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New signs highlight an array of fresh produce at the Los Compadres Market and Restaurant. HEAC staff built a relationship with the owner over three years.

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Pixley's School-Based Food Access

A Popular School Produce Stand ImprovesCommunity Nutrition And Health, And A Step-By-Step Handbook Shows How

Pixley is a small, unincorporated rural community of just over 2,500 residents. The majority earn a living as farmworkers or in other agriculture-related jobs, and nearly half live below the poverty line. Though they live and work in the heart of the fertile San Joaquin Valley, which produces nearly half of the nation's fruits and vegetables, their own access to fresh produce is extremely limited, with the nearest supermarket almost 20 miles away in Tulare.

Unlike middle-class communities in larger cities, "this community, like many in the Central Valley, is too small and too poor to support a traditional farmers market," says Susan Elizabeth, the Community Lead for the Central California Regional Obesity Prevention Program (CCROPP) in Tulare County. Elizabeth works closely with schools and community-based organizations to find creative and low-cost ways to improve the local food and physical activity environment. In 2007 she facilitated a survey of Pixley residents, asking what would make it easier for them to raise healthy children. Affordable access to fresh fruits and vegetables emerged as a top priority, along with safe places to play. These results resonate with numerous scientific studies showing that children who eat nutritious meals and healthy snacks and get vigorous daily exercise do have more energy, are more alert, and perform better in school.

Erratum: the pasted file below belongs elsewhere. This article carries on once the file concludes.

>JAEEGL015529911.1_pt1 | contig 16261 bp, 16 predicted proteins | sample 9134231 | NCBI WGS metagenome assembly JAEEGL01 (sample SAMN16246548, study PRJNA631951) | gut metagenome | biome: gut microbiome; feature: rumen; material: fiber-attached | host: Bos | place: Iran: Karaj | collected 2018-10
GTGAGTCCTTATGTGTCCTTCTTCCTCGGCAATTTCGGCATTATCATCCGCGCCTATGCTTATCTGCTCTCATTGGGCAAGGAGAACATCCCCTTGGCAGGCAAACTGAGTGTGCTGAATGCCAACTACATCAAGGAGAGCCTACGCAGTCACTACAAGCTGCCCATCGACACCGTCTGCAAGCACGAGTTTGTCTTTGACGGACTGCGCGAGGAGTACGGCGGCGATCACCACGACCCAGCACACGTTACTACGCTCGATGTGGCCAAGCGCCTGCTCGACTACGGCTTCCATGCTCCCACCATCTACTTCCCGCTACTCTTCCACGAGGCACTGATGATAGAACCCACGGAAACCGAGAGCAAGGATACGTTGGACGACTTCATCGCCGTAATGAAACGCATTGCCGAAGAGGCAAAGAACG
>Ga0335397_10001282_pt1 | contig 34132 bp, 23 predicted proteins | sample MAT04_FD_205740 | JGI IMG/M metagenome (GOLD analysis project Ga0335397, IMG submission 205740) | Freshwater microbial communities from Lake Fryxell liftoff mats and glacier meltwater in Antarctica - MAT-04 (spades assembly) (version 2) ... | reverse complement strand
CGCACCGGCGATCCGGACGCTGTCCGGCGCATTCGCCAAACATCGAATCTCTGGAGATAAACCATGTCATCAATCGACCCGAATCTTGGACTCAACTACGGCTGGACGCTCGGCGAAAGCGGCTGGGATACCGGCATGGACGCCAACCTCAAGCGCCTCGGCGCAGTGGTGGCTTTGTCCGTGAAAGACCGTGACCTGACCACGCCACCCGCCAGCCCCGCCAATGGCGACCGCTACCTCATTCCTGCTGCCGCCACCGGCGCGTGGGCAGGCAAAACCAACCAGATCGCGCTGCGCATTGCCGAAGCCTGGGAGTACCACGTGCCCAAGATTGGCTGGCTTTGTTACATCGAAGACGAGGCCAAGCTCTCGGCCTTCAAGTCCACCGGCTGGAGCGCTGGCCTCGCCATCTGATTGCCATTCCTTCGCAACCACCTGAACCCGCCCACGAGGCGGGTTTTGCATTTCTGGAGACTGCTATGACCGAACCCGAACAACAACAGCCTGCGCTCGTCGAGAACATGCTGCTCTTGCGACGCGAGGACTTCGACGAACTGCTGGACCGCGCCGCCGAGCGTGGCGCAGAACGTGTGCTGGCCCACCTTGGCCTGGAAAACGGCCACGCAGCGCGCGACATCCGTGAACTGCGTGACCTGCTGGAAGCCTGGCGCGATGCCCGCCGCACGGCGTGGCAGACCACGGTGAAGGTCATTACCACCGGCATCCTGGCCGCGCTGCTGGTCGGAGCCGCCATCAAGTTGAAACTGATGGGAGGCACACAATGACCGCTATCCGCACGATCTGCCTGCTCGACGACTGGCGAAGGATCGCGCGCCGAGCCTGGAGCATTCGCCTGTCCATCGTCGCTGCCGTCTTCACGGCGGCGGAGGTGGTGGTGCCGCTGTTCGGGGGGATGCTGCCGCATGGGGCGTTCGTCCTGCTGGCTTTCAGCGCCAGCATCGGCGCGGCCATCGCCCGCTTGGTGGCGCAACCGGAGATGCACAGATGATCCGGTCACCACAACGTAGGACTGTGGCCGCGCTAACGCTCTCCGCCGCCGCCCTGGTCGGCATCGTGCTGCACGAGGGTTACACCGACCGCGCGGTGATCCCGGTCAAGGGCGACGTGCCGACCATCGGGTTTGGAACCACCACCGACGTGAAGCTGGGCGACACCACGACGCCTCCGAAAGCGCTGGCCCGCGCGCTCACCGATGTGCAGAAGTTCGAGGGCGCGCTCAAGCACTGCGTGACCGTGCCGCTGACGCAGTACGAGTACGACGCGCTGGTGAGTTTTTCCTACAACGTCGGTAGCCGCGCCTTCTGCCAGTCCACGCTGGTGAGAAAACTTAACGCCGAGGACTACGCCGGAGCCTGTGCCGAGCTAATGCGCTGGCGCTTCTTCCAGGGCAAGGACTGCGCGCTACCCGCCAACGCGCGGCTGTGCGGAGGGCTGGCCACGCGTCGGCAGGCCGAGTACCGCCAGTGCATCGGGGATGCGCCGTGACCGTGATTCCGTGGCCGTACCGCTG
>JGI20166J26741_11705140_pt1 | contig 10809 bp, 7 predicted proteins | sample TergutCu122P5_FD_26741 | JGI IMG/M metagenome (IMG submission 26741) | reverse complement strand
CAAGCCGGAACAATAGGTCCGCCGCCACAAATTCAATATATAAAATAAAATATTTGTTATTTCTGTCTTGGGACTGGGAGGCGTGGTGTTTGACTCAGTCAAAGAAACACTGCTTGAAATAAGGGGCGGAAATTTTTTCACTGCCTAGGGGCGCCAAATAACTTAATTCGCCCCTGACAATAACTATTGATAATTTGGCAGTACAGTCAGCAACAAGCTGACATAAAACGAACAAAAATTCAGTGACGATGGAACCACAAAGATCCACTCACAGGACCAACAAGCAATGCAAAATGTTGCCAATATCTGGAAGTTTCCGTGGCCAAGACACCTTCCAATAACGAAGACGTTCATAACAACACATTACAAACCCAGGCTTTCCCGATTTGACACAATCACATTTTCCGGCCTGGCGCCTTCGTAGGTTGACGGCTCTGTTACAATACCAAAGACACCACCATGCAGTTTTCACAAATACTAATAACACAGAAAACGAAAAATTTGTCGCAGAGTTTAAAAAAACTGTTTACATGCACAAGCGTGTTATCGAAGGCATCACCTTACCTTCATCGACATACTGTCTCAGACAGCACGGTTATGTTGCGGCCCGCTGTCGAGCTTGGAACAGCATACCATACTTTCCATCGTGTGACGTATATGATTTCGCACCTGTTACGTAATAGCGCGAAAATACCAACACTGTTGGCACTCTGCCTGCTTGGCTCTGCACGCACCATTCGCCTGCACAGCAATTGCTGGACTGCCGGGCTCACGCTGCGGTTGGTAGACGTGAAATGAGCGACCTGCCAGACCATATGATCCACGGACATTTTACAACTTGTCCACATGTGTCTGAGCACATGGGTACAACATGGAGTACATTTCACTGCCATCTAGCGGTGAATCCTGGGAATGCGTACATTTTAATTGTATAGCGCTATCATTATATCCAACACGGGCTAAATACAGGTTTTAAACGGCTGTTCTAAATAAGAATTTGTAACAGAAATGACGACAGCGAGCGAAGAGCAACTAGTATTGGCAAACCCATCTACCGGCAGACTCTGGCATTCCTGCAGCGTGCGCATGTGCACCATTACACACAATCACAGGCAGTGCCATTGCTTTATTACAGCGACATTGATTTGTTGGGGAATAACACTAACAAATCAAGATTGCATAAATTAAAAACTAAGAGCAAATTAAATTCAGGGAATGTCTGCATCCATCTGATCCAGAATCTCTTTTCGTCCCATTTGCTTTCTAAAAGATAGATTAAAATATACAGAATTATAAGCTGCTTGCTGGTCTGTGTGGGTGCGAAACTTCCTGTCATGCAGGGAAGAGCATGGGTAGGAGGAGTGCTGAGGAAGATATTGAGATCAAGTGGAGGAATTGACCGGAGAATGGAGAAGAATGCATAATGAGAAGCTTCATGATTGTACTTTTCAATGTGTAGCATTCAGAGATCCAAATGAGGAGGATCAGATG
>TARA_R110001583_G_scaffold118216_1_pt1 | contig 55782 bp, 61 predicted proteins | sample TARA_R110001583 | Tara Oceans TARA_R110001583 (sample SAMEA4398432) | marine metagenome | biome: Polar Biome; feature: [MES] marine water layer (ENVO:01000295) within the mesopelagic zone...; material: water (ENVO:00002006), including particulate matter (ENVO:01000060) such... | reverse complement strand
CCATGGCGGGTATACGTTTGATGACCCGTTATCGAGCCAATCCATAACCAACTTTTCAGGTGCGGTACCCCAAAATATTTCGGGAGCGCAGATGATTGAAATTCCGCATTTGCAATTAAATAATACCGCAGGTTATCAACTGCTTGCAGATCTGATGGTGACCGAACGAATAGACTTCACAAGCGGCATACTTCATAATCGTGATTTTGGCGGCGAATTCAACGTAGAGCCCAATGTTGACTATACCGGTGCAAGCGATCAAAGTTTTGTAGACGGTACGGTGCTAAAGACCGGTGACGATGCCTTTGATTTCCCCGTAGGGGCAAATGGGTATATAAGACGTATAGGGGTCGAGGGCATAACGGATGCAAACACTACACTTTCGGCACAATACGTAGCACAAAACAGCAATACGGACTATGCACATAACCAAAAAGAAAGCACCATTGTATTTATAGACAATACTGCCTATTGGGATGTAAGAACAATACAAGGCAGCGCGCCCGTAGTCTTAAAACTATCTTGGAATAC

Pixley is home to mostly young families—more than 78 percent of the population is under 44—and the local K-through-8 school is the focal point of community activity. So an idea was born: Why not set up a produce stand at the school?

It was a novel concept and Elizabeth knew there would be stumbling blocks, cutting through red tape and addressing issues such as licensing and liability. She began by enlisting a small group of concerned parents and residents, some of whom she fi rst met in the course of the survey process. She then asked for a meeting with school officials, with whom she had already been working on other health-related efforts, including making school facilities available after-hours to a community-based folkloric dance troupe which provided physical activity for dozens of local youth. She reached out to representatives of county health organizations and programs aimed at nutrition education, health promotion and obesity prevention, as well as faith community representatives. "We also included local store owners," says Elizabeth, "to reduce the risk that the school fruit and vegetable stand operation would be seen as a competitive economic threat."